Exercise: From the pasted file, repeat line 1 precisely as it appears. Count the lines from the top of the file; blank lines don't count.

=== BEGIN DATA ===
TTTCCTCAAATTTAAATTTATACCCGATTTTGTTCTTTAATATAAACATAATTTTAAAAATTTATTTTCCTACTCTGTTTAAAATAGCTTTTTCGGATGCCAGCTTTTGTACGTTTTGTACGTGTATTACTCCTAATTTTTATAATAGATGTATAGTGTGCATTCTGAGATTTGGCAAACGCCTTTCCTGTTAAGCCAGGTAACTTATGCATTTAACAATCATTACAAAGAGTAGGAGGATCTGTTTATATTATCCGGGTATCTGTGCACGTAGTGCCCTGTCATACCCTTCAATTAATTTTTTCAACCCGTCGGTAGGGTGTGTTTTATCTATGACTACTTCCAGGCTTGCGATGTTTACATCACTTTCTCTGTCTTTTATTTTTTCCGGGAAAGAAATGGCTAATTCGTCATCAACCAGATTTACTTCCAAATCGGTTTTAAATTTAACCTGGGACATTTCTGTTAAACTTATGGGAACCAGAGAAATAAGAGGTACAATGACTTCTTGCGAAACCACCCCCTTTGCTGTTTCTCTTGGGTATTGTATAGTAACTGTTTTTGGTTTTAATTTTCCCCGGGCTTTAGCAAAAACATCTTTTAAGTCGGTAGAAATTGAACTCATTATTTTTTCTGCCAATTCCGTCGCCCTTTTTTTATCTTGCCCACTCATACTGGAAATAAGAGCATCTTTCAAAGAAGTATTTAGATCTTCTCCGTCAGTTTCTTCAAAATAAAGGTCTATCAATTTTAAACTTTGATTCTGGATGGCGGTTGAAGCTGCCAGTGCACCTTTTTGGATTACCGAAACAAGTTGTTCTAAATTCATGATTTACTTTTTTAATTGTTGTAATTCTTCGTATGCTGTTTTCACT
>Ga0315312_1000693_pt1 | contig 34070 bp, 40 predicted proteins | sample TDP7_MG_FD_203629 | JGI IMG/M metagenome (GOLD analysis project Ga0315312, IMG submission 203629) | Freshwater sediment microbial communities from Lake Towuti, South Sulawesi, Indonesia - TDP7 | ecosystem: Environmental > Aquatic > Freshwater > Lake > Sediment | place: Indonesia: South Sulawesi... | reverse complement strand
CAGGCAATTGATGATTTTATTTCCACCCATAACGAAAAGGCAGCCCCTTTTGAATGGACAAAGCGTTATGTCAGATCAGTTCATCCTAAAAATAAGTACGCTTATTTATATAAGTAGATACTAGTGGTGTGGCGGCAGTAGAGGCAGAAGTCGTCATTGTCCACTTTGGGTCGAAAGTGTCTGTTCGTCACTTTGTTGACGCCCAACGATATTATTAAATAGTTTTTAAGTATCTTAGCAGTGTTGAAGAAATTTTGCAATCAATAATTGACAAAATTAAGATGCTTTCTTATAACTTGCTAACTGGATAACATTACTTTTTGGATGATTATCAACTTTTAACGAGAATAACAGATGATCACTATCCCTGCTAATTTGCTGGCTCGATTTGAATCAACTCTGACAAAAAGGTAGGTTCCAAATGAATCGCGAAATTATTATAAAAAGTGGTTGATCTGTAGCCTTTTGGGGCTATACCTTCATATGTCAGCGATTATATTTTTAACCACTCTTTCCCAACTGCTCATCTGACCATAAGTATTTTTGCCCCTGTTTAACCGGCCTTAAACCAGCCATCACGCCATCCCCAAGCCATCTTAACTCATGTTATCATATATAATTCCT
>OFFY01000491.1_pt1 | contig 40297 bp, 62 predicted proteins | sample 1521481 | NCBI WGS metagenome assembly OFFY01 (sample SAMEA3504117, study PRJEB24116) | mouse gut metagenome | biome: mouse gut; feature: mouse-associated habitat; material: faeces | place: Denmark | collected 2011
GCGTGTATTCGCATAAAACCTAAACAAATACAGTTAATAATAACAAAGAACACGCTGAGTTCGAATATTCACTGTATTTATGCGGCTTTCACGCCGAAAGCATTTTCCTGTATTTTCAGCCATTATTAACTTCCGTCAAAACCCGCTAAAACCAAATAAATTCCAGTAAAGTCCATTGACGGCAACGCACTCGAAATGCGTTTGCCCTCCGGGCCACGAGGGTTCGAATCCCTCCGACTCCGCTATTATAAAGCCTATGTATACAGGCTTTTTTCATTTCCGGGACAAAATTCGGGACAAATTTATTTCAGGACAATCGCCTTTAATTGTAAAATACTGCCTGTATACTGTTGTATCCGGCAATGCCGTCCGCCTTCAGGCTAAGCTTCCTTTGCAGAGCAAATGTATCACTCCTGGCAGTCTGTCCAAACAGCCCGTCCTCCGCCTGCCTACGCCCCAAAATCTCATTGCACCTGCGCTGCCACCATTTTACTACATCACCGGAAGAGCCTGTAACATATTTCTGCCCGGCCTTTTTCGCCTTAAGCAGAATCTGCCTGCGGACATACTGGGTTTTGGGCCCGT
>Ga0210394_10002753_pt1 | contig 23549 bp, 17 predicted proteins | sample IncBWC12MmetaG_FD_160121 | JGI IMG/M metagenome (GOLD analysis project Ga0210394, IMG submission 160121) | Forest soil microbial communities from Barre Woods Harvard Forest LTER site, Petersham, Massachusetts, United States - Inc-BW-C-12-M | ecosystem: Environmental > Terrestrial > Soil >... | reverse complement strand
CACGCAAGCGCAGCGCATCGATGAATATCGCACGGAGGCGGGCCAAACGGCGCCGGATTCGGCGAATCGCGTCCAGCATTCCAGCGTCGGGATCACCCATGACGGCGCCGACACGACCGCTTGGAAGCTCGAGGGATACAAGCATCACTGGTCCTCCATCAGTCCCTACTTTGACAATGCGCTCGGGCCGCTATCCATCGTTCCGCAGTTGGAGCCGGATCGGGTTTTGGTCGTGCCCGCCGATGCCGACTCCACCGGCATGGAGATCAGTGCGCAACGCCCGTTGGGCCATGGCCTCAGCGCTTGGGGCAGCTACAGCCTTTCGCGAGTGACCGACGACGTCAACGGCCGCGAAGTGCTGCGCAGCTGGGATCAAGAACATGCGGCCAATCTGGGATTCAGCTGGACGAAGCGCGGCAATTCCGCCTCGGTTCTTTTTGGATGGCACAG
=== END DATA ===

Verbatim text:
TTTCCTCAAATTTAAATTTATACCCGATTTTGTTCTTTAATATAAACATAATTTTAAAAATTTATTTTCCTACTCTGTTTAAAATAGCTTTTTCGGATGCCAGCTTTTGTACGTTTTGTACGTGTATTACTCCTAATTTTTATAATAGATGTATAGTGTGCATTCTGAGATTTGGCAAACGCCTTTCCTGTTAAGCCAGGTAACTTATGCATTTAACAATCATTACAAAGAGTAGGAGGATCTGTTTATATTATCCGGGTATCTGTGCACGTAGTGCCCTGTCATACCCTTCAATTAATTTTTTCAACCCGTCGGTAGGGTGTGTTTTATCTATGACTACTTCCAGGCTTGCGATGTTTACATCACTTTCTCTGTCTTTTATTTTTTCCGGGAAAGAAATGGCTAATTCGTCATCAACCAGATTTACTTCCAAATCGGTTTTAAATTTAACCTGGGACATTTCTGTTAAACTTATGGGAACCAGAGAAATAAGAGGTACAATGACTTCTTGCGAAACCACCCCCTTTGCTGTTTCTCTTGGGTATTGTATAGTAACTGTTTTTGGTTTTAATTTTCCCCGGGCTTTAGCAAAAACATCTTTTAAGTCGGTAGAAATTGAACTCATTATTTTTTCTGCCAATTCCGTCGCCCTTTTTTTATCTTGCCCACTCATACTGGAAATAAGAGCATCTTTCAAAGAAGTATTTAGATCTTCTCCGTCAGTTTCTTCAAAATAAAGGTCTATCAATTTTAAACTTTGATTCTGGATGGCGGTTGAAGCTGCCAGTGCACCTTTTTGGATTACCGAAACAAGTTGTTCTAAATTCATGATTTACTTTTTTAATTGTTGTAATTCTTCGTATGCTGTTTTCACT